"We can all celebrate the news that Marion Gruber and Phil Krause have left the FDA in disgrace over unnecessary delays for the booster," Polis said. "They have blood on their hands, and there are thousands of Americans who are dead today because of their delays of the booster shot."
This verbal blast came amid a session that was mostly about process — the approach that state officials plan to take to dispense booster shots, expected to begin on or about September 20.
Joining Polis were Colorado COVID-19 incident commander Scott Bookman and Colorado National Guard Lieutenant Colonel Jamie Pieper, a senior vaccination advisor for the state. Bookman and Pieper explained that the state has separate plans for booster-shot distribution to residents and staffers at 1,098 long-term care facilities in the state (clinics will be set up at the centers themselves) and the general population (inoculations will be available at pharmacies and other locations that have been doling out doses for months). The state will have enough vaccine available to give boosters to every person who's been immunized to date, and while officials doubt that 100 percent of this population will take advantage of the opportunity, supply estimated at nearly 650,000 shots per week should be able to keep up with even that level of demand.
People in their seventies and eighties, as well as folks who are immunocompromised, have been receiving boosters for a few weeks, though not in big numbers. As of today, Polis calculated that 72,957 Coloradans, or about 2.4 percent of the eligible population, have already been given a booster shot.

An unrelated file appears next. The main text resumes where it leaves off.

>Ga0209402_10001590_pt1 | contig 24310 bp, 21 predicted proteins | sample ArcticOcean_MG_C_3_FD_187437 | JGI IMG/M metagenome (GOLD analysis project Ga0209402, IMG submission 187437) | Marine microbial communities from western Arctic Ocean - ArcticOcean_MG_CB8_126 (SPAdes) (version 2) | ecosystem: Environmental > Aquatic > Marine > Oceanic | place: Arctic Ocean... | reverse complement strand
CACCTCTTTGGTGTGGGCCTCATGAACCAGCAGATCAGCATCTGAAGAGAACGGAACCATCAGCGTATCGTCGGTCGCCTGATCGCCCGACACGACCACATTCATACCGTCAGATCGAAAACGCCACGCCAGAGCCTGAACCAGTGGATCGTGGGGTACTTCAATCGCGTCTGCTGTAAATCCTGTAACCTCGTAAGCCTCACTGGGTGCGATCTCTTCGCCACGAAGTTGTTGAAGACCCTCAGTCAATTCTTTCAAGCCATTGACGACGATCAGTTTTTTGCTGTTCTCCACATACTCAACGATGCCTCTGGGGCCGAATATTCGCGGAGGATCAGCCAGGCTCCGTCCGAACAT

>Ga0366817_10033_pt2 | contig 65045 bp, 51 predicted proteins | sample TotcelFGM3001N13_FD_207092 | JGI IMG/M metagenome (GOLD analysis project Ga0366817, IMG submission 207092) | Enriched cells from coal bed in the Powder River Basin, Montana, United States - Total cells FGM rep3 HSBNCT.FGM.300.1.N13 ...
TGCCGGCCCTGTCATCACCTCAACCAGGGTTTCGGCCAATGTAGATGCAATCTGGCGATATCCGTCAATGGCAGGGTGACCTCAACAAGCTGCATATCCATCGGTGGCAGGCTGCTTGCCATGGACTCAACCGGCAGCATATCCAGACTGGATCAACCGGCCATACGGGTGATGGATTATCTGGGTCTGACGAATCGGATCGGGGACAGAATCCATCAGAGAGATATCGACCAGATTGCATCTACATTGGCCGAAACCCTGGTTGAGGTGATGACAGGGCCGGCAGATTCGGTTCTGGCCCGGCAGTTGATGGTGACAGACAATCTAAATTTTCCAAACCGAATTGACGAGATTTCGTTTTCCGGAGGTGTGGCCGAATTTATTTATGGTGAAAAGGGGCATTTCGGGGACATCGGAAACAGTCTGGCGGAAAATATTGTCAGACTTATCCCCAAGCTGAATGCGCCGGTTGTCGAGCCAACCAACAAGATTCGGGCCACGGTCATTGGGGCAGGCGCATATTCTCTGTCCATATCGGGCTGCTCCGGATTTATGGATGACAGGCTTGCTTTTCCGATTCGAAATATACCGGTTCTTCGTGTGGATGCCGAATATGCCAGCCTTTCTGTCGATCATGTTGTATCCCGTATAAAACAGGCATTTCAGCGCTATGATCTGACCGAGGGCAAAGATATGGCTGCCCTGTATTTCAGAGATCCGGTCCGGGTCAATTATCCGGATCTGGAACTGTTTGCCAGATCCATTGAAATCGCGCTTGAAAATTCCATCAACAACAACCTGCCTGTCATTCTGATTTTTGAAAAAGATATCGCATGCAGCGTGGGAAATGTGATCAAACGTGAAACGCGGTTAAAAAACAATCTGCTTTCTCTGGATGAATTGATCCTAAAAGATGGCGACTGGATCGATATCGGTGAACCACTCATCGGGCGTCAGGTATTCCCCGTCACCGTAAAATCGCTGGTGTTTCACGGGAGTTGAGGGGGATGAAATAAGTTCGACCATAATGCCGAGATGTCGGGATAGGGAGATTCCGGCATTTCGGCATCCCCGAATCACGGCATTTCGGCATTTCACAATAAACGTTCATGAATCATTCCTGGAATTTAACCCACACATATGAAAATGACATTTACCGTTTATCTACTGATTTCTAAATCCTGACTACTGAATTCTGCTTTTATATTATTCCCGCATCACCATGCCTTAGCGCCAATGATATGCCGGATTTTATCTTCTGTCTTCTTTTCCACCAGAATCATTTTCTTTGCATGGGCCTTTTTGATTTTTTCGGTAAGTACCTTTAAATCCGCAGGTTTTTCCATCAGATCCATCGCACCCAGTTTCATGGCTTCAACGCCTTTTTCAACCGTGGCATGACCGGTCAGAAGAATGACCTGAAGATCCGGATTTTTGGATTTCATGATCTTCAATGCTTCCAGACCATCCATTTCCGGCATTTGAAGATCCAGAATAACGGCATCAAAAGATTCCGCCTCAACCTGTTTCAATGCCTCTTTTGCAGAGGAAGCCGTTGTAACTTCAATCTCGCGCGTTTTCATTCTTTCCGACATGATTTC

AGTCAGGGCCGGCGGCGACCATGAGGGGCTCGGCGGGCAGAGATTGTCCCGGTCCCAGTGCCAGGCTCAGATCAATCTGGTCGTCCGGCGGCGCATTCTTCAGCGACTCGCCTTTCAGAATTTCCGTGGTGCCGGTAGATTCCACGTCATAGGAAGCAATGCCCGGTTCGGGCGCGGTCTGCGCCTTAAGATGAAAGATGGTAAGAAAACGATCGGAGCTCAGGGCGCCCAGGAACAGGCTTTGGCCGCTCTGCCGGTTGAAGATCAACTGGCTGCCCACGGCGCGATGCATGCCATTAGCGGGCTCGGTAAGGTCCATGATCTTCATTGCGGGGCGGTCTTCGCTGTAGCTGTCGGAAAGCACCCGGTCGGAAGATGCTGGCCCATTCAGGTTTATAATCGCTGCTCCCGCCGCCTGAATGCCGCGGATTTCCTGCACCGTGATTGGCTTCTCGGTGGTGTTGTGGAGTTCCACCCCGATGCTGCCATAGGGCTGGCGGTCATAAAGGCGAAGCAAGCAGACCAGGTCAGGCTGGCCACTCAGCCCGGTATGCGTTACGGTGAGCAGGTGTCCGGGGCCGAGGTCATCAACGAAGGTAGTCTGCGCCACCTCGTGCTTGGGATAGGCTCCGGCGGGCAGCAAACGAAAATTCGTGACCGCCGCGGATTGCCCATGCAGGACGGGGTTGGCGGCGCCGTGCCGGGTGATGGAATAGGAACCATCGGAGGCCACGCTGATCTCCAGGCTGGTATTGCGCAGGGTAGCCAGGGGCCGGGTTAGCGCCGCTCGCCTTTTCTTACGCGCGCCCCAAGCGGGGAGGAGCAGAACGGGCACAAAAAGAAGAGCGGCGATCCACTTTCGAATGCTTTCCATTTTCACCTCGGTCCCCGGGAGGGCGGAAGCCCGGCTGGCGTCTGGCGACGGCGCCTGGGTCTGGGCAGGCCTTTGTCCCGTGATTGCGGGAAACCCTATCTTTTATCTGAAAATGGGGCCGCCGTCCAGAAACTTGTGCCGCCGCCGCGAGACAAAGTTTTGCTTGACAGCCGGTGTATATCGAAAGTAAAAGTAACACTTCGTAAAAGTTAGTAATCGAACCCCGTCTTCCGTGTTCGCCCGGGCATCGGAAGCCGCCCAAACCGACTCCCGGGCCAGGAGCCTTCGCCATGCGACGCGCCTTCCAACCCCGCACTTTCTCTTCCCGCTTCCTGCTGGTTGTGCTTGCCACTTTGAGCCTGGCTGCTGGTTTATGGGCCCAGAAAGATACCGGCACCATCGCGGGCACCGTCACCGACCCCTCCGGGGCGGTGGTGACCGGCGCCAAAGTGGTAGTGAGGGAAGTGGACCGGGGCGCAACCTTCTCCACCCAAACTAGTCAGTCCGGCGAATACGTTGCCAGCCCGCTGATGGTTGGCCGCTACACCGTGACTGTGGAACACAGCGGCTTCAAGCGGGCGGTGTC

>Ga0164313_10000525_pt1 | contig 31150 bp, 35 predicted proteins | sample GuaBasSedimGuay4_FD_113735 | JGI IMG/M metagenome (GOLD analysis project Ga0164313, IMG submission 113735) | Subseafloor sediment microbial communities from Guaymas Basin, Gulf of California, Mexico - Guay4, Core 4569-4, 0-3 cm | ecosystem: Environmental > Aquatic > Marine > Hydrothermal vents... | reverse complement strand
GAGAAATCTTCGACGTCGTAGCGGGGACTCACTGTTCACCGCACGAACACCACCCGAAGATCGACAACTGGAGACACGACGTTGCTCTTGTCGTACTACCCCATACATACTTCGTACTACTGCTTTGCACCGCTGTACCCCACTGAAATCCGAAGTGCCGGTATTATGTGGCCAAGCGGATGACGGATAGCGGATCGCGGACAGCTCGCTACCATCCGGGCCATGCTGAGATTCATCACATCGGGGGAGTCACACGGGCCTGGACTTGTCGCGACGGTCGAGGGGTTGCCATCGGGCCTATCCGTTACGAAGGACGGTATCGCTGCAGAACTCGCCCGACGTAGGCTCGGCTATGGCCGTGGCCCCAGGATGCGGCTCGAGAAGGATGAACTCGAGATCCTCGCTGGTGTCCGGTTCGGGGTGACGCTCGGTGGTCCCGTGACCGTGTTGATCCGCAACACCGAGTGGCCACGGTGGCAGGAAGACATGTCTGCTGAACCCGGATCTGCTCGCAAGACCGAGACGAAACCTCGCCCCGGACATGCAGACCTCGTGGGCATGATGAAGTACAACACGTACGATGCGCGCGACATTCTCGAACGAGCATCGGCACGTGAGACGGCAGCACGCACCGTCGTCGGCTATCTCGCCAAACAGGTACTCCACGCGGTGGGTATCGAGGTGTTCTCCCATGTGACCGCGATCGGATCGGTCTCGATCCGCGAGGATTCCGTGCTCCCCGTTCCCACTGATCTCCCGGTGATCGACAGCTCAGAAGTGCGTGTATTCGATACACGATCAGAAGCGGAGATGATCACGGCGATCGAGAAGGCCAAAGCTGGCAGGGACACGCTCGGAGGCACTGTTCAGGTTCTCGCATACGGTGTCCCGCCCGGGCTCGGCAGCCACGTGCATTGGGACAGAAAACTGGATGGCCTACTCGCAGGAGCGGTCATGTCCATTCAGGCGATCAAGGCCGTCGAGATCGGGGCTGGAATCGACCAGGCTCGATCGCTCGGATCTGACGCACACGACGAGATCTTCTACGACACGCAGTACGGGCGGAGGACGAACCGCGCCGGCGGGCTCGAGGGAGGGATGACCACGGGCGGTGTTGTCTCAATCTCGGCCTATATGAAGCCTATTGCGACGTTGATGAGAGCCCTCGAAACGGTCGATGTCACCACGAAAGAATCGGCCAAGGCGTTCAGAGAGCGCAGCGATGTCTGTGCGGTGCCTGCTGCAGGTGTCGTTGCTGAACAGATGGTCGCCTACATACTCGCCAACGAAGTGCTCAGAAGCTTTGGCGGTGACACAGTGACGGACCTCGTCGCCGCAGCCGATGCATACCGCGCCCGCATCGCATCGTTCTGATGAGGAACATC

The necessity of boosters was called into question earlier today in an article in the peer-reviewed journal The Lancet. As noted by CNBC, the piece concludes that most people don't need a booster. "Current evidence does not...appear to show a need for boosting in the general population, in which efficacy against severe disease remains high," it reads, adding that wide-scale booster distribution is "not appropriate at this stage in the pandemic."
Among the scientists who contributed to the Lancet study were Gruber and Krause, and in Polis's view, their participation immediately calls the conclusion into question. Even though he acknowledged that boosters appear to be less vital for people younger than sixty, they may still reduce the number of mild-to-moderate cases and prevent other infections from becoming either serious or life-threatening. Meanwhile, he added, boosters for those over sixty are key to preventing the most dire outcomes. Polis contended that boosters have shown "some advantage for all cohorts," and that if shots "had been administered a month or two ago, the casualties would have been much lower."
He added, "The FDA needs to get out of their ivory tower and realize there's a real-life pandemic and we have the ability to end it. But we need to show the will to end it."
Toward the end of a brief question-and-answer session, Polis underscored this point by offering praise to an unexpected individual: former president Donald Trump. "To put things in perspective, there's a lot that President Trump got wrong about the pandemic, but also something he got right" — Operation Warp Speed, which cut red tape in order to speed the emergency approval of vaccines. Had he not taken this tack, Polis suggested, "the FDA would have delayed it more."
President Joe Biden needs to display similar leadership now in order to make sure the FDA doesn't succeed in using "circular reasoning to further delay the booster."
The governor can soon make that point in person: Biden is visiting Colorado on September 14.